About this Research Topic
The central nervous system (CNS) harbors an enormous diversity of neuronal and glial cell types, which can be identified according to morphological, chemical and electrical properties. This variety of cell types is generated from progenitor cells located in different germinative niches, where distinct molecular signaling impinges onto cells and prompts distinctive transcription factor expression.
In the last two decades, it has been acknowledged that such progenitor diversity is important for the generation of different subtypes of neurons, astrocytes and oligodendrocytes. Genetic fate-mapping studies have provided direct evidences for the contribution of separate cohorts of progenitor cells to generate individual subtypes of neurons and/or glial cells. Additionally, genetic deletions of single transcription factor and forced expression of ectopic transcription factors genes have pointed out the leading role of such molecules to the specification of different cell types.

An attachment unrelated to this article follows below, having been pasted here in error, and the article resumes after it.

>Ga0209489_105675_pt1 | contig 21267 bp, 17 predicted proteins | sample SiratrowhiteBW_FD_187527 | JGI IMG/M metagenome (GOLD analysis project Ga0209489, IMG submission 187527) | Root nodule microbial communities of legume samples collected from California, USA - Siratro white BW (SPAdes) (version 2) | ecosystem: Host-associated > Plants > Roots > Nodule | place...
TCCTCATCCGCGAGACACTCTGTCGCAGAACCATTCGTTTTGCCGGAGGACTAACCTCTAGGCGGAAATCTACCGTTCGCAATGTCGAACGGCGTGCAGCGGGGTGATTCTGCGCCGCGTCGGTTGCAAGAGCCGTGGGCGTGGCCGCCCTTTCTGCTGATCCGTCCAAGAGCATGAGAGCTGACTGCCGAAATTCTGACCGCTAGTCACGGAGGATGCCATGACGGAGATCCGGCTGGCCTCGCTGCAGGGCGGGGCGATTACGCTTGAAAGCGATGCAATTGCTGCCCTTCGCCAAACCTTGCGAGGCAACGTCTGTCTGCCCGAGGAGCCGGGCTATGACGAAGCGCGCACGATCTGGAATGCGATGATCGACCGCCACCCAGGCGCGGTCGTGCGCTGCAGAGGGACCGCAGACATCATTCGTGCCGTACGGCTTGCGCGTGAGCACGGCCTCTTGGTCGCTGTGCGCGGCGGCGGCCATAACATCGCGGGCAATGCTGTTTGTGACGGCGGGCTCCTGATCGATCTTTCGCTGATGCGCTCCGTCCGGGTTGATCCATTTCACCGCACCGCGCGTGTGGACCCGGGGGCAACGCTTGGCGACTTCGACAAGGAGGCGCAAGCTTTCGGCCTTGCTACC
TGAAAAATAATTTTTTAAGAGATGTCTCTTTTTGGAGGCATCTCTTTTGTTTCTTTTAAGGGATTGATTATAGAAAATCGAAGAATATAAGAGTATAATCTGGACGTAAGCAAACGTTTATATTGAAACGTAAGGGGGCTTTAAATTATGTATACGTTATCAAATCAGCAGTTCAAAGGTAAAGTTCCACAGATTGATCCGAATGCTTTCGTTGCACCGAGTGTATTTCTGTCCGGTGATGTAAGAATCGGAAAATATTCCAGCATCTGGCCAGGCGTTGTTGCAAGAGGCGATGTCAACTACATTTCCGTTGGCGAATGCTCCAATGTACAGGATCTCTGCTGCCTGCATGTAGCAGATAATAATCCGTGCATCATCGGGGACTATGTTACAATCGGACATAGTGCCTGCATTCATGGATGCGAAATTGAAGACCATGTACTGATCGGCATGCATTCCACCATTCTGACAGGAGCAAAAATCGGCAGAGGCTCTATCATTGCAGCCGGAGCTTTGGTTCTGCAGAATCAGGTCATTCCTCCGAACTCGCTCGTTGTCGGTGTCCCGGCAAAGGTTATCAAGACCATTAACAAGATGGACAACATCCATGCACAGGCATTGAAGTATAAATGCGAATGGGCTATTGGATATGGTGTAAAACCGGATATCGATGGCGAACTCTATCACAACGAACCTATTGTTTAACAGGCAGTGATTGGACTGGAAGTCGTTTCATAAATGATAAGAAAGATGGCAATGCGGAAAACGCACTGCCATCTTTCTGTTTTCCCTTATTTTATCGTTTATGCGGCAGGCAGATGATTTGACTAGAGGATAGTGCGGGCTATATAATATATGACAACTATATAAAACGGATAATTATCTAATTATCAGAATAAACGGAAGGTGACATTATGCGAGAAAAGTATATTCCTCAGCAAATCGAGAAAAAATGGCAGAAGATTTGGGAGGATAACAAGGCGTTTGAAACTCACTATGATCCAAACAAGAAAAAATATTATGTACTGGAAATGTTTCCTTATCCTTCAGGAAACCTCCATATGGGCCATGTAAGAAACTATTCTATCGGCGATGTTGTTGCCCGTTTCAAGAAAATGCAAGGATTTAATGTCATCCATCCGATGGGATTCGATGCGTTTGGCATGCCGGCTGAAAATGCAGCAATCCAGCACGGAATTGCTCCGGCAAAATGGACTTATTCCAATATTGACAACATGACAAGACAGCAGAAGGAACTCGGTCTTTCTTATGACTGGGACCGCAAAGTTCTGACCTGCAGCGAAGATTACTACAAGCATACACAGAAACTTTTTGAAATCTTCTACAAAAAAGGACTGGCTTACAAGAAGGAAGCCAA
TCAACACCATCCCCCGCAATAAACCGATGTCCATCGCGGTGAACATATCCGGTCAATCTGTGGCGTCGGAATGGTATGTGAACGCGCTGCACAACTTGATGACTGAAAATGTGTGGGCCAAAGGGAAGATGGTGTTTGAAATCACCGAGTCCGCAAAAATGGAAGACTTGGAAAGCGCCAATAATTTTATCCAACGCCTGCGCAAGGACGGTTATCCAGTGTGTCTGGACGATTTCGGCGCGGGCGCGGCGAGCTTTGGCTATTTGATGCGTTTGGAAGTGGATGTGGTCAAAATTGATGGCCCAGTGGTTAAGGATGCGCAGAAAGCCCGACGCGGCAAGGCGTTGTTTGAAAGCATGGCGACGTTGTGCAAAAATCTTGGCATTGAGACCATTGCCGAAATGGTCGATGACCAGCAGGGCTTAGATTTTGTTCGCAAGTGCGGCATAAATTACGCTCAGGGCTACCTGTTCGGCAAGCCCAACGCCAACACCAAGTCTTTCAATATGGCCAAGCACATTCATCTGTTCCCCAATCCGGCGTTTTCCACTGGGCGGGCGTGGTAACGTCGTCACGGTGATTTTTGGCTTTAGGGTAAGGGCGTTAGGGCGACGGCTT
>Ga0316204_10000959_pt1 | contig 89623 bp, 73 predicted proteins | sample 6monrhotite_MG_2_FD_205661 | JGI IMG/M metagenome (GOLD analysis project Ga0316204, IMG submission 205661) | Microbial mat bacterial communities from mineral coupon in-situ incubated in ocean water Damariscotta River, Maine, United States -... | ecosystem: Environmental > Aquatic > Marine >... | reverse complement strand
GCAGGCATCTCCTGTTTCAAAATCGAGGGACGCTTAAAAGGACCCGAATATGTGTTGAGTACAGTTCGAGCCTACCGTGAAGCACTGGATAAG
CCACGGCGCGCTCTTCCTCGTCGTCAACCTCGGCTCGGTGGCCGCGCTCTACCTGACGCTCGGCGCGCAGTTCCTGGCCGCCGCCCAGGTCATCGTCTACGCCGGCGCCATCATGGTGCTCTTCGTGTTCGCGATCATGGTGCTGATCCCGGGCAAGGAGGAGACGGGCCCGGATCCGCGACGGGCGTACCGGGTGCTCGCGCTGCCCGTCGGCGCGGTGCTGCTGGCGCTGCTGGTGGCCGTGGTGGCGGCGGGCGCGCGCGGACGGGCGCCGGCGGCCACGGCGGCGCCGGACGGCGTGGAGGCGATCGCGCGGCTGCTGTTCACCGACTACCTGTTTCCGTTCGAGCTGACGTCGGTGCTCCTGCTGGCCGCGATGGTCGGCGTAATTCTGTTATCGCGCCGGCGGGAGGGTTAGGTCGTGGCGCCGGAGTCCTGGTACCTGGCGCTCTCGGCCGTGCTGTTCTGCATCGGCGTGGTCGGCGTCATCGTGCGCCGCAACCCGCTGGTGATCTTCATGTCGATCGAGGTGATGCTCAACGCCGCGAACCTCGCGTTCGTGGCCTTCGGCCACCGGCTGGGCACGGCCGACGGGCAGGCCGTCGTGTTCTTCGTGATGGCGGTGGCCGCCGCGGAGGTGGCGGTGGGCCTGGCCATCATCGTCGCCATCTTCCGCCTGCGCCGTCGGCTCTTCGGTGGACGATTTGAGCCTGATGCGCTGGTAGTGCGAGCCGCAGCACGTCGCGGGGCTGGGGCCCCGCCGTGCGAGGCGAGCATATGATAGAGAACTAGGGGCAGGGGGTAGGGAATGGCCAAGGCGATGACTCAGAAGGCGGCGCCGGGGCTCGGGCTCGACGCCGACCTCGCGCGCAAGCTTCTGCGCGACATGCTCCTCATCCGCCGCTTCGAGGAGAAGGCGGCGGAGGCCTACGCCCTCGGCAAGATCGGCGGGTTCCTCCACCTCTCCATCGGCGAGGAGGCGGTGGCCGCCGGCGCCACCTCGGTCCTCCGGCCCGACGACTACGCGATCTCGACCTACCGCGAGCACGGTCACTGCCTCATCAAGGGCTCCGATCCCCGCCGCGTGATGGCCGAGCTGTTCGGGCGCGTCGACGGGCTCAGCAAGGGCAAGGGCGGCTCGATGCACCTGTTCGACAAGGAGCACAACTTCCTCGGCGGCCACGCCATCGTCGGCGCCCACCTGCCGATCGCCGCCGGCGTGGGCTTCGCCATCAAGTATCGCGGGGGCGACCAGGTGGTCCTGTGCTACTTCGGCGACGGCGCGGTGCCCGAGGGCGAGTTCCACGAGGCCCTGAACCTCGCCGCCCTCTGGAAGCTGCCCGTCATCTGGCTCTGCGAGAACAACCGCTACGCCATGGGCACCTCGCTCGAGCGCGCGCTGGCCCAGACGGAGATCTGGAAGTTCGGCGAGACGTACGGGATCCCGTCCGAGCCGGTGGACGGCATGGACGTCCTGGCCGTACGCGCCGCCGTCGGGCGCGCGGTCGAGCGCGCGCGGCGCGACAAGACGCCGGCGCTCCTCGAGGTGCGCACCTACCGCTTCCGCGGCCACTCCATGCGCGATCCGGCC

However, other sources of data indicate that the environment plays important roles in cellular specification during central nervous system development, eventually overriding the influence of early transcription factor expression. These observations suggest that genetic determinants for both neuronal and glial specification would be changeable. However, it is still to be determined for how long in the neuronal and glial lineage genetic programs could be overwritten by external signals and which signals could do that.
The aim of this special research topic is to bring together original research and reviews that help to understand how genetics and environment influence the generation of different neuronal and glial cells in the central nervous system.
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